Wednesday 3 August 2011

Expanding the TA: Must Be Done Right

David Cameron reckons the expansion of the numbers of the Territorial Army that can be deployed on operations is something to boast about - as opposed to getting defence on the cheap, which might be suspected. "Our plan to increase the trained strength of our Territorial Army from 14,000 to around 40,000 in the next few years is something that all Conservatives can be proud of", quoth he.

As it happens, this seems to me a broadly feasible objective. But it has to be done correctly if it is not to be merely a numbers game. Becau
se here's the basic truth: reservists don't make good 21st century infantry.

Of course, almost anyone who can be taken to one side and given 6 months training in formation can make the grade: whole armies have been raised in less time and infantry skills are not rocket science. That's not the point. The point is to use reservists in those roles where they bring specialist and directly useful skills to the party without needing extensive training: in the words of last summer's Future Reserves report:

"Employing Reservists as specialists is a cost-effective way of importing civilian expertise rather than replicating expensive training pipelines."

Thus, medics, HGV drivers, helicopter pilots, civil engineers, linguists etc etc can be ideally placed to make tremendous and cost-effective contributions with relatively little purely military training.

But not infantry. Why ? Because modern conflict requires that infantry be trained in formation, for manoeuvre warfare. This can't be done at weekends. The Army long ago realised that TA tank units made no sense, and the same is true of infantry.

Now folk will rightly laud the performance of TA infantry, deployed in penny packets, in many a recent conflict. So will I: but it doesn't alter the basic point, because they have been taken aside for several months training beforehand: they don't deploy as formed units. It may also fairly be pointed out that 10 Para was a redoubtable outfit (it certainly was: headbangers all, just like their regular counterparts), and that the TA SAS squadrons are frighteningly effective (they are - but they are virtually full-timers, truth be told). But these are not the thousands or more of which Cameron speaks.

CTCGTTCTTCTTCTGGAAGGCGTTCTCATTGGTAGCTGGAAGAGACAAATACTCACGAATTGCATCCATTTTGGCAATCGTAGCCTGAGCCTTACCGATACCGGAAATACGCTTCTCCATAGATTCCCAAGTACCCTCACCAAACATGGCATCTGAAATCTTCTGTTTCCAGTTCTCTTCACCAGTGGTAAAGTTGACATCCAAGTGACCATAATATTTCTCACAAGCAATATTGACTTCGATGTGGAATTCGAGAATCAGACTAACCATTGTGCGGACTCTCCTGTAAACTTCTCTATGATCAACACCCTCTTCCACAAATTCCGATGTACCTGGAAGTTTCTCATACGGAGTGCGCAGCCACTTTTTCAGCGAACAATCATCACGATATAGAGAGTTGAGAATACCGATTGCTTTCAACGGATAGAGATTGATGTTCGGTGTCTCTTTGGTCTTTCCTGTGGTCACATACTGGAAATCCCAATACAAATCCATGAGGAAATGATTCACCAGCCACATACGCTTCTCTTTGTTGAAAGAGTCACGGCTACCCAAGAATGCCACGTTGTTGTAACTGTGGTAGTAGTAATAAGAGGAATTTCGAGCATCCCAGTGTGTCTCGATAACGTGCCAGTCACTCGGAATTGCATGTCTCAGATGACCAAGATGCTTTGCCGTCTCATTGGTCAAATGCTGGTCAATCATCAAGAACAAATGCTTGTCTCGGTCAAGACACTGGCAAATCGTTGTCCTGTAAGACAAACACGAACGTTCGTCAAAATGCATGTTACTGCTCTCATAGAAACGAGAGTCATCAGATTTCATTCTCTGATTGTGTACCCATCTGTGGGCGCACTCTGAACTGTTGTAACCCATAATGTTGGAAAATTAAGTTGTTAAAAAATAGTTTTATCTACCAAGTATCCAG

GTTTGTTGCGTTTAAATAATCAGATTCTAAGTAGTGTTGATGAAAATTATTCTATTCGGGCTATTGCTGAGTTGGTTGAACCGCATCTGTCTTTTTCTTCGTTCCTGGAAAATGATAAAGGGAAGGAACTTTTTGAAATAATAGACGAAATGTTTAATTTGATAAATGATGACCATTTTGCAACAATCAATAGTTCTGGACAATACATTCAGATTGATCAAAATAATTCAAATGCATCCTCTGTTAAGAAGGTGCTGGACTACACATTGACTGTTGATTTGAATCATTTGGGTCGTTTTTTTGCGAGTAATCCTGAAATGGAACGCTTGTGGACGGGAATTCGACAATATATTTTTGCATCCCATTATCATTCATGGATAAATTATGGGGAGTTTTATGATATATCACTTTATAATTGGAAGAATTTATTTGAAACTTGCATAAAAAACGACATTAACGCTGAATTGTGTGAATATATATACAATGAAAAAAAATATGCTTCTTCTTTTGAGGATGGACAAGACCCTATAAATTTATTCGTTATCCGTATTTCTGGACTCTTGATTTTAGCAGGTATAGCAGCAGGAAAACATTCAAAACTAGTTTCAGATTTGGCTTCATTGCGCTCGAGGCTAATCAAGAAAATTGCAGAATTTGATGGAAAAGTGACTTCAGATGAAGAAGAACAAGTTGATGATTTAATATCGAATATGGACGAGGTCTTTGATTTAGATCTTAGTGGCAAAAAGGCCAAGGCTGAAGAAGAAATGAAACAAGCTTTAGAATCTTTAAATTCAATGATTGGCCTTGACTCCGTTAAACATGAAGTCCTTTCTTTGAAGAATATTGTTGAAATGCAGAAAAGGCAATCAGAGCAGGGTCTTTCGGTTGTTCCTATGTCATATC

So - beef up the number of ops-ready specialists, and we'll be well served. Oh - and whatever you do: don't even think of deploying reservists against rioters and strikers in Blighty, as some have suggested. That really would be the beginning of the end.



Bill Quango MP said...

There's another downside.
One of my chaps is in Afghanistan.

He had his weekends away for a few years.
Then the intensive training 8 weeks here I think.
Then the 3 months training in Cyprus.

Then deployment.

All the time this man is on the books and his job remains open.

Puts a strain on business. this chap isn't technical so is fairly easily replaced. But it causes the same problems as maternity cover. Short term replacements that need their own training and time to get used to different practices.
Replacing someone who may/may not come back.

{though I expect reservists, even with all the danger, much more likely to return than maternity mothers, who have a very poor return rate.}

Nick Drew said...

Exactly. and is he infantry ?

The specialists don't need that much prep-time before they go

Bill Quango MP said...

ND: Yes, Infantry.

Old BE said...

More disruptive than the necessary hike in taxes to pay for the equivalent reserve of full-timers?

ND, great post I like it and I expect you are totally right that some roles are more easily replaced by reservists.

The fundamental point, though, is that "Expanding the TA must be done"...

Electro-Kevin said...
This comment has been removed by the author.
Electro-Kevin said...

Reducing deployments would be the more obvious solution to expenditure.

Well trained and well funded full-time troops who aren't used for MP's ego boosts.

The fact is that our chaps have now been involved in three wars which are open ended and of no direct benefit to our nation.

There is also the issue of what lads are saying at my boy's grammar "Well there aren't many jobs but I could always make something of myself in the Army ..."

Nope. Sorry, lads. You've missed the boat. The generation of school leavers before you will have to do two jobs while you get none.

Your dole money and blighted career prospects will not be balanced against the 'savings' that the expanded TA will bring. As with the reduction in police numbers that's another career path denied you.

However. You may get work joining security companies specialising in protecting the Baby Boomer generation from being throttled by the offspring they've betrayed. Whether the £5 an hour you'd get protecting them outweighs the pleasure you'd get from throttling them yourself is debatable though.

BTW. I've yet to see any evidence that David Cameron is worth voting for again